With these questions at the forefront of my mind I entered my first coloured pencil / botanical class ever.  The first thing I noticed was that I seemed to be a good twenty years  younger than my class mates.  Botanicals are popular with the Nannas it would seem!  Despite my desk mates penchant for dad jokes (or nan jokes) and clipping their nails during class (I kid you not!) they were a delightful bunch of incredibly skilled women.

Equally as impressive as their drawing and academic skills was ….the amount of tea they could drink in a day.  Nah…  actually the array of shit they had amassed in their crafting careers.  We had enough pencils, paper, erasers, magnifying glasses, sharpeners, paints, brushes to set up our own black market art supply business.  There was even a light box produced at one point!  My husband needs to meet these ladies. My stash is NOTHING compared to these magpies…. R.E.S.P.E.C.T.

natures art lab collage

Let’s cut to the chase.  What did I learn.

  1. A. a sharp pencil is an absolute must and you can use sandpaper to maintain a point (this is, however, a skill in itself and one that I did not manage to master. Alas all my pencils are now about an inch long from constant sharpening).  Without a sharp point you can not get in to all the little undulations the tooth of the paper creates.  On that same note we were encouraged to use an upright pencil (i.e. as perpendicular to the paper as possible) and gently lay down colour using small circular strokes.  Again this is the best method to get colour in to all the nooks and crannies of the paper’s surface.  A circular motion also helps avoid any obvious overlapping of pencil strokes.
    1. B. I hate the sound of electric pencil sharpeners about as much as someone publicly clipping their nails and if I hear it one more time I will not hesitate to ram it up the behind of the offending Nanna.
  2. Smooth paper is also must, pretty much for the same reason as above. Less tooth = smoother finished product.  At this particular workshop I was using Winsor and Newton Smooth Surface Cartridge Pad but I will go back to Arches Watercolour Smooth paper as I think it has a smoother finish.
  3. Blending – this is what it’s all about!  We discussed three methods of blending.  One being simply using pencils and layering them blending one colour in to another.  The trick is to work light to dark with a sharp point and the lightest of light pressure.  At this point I was able to answer my question about white paper showing through and it’s not wrong.  If it suits the look of the project/ subject matter then it’s okay.  We also used a colourless pencil blender with a medium pressure and a solvent (turpentine) to blend colours.  Solvents work basically to break down or melt the binders in wax and oil based pencils thus reducing the look of pencil strokes and smoothing the surface.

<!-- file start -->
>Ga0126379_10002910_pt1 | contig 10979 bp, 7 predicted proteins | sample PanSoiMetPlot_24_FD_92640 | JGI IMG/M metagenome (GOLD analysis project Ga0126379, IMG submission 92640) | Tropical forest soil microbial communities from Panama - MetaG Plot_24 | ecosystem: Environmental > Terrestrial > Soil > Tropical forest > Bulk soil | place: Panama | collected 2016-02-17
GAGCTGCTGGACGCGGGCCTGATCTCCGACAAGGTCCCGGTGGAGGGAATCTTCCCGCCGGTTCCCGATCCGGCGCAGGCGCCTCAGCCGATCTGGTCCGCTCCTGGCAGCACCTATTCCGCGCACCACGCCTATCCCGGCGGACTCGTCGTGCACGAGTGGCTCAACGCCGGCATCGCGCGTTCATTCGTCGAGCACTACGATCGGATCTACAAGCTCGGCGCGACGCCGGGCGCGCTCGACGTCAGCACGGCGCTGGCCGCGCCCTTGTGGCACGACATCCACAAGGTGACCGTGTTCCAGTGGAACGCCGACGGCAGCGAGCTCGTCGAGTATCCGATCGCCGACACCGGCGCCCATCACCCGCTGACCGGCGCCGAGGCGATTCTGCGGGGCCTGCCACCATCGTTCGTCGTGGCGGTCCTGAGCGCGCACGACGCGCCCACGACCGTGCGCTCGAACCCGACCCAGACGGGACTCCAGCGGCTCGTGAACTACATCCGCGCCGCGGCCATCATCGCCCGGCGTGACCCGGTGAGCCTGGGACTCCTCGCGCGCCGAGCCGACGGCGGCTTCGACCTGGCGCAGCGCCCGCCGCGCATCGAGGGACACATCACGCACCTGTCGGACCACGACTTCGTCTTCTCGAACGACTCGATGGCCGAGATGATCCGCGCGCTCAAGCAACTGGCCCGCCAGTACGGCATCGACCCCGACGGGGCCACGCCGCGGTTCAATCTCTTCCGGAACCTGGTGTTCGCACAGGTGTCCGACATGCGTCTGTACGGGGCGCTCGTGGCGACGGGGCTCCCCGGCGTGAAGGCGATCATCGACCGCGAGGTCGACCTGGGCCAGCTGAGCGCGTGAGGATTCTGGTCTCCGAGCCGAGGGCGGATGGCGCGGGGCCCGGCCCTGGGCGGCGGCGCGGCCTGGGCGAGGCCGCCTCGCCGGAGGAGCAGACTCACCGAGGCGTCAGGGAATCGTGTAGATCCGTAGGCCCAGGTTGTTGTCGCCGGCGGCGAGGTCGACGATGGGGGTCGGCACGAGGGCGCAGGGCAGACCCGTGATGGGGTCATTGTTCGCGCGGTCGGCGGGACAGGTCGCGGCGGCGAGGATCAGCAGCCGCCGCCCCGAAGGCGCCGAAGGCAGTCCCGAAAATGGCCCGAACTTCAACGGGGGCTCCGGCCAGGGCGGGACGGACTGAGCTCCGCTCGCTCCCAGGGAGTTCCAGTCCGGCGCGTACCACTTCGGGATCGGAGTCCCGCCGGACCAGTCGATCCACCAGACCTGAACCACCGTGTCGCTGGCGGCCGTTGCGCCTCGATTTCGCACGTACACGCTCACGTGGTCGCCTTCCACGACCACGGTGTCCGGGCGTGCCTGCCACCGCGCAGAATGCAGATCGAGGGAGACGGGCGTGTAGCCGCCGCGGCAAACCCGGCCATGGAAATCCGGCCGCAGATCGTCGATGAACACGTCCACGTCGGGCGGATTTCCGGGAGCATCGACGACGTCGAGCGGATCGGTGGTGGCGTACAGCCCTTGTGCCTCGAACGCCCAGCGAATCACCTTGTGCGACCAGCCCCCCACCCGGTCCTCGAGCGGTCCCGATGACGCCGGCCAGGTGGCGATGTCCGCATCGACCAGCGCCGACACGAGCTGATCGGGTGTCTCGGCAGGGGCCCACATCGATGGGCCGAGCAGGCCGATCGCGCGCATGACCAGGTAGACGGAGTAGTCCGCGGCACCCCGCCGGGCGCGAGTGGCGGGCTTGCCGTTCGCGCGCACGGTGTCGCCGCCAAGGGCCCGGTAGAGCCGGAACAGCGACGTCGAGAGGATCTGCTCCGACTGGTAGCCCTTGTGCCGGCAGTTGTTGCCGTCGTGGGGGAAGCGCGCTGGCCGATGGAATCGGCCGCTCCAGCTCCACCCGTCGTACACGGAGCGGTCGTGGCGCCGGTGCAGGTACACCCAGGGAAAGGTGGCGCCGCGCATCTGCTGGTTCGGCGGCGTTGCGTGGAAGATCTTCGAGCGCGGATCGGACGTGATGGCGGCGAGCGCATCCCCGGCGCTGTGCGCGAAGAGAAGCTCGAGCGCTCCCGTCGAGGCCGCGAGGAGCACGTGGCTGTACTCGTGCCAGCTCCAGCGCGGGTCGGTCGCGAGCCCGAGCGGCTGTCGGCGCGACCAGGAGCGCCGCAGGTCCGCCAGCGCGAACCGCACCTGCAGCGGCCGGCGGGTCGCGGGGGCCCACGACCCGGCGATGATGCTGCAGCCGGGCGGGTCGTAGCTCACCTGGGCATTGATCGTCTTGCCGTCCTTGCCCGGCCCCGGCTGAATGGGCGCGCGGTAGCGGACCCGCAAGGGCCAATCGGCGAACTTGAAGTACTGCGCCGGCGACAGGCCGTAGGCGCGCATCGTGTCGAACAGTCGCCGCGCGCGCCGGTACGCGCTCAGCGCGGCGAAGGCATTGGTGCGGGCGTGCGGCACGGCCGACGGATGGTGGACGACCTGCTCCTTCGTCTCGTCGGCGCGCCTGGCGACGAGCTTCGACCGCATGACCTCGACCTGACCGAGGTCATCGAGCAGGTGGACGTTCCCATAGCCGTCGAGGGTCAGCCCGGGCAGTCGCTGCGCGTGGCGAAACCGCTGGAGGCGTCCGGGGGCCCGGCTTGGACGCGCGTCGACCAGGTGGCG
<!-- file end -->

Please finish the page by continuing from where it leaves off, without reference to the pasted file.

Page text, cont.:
4. Burnishing – Why would you? Burnishing (i.e. blending to a shiny almost reflective surface using a burnishing pencil) was pretty quickly dismissed as a technique for botanics but I can see some applications in other areas.  It might be a good tool to create a pair of shiny leather shoes perhaps?
  5. She who has the most and/or the most expensive coloured pencils does not necessarily win.  If you lack the skills a $5 pencil is going to look shit regardless.  Skills first – expensive tools later (I can’t believe I just said that! – this is coming from the queen of when-it’s-not-working-buy-more-stuff and, who the day before the class, spent $$$ buying half a dozen Faber-Castell Polychromos colour pencils so that I would have THE BEST pencils for my class.  I discover the next day my teacher had all kinds of random pencils.  I suspect she even had some “student grade” (horror of horrors) amongst her stash.)
  6. The best way to colour match is to hold the tip of the pencil against the object you are drawing / colour you are hoping to achieve.  This is clearly a no brainer but it had never occurred to me.  I spend ages making little square test patches of colour and then forgetting which combination of colours in which order I had just used.  You’re all probably reading this going ‘duh’ how did she not know to do that.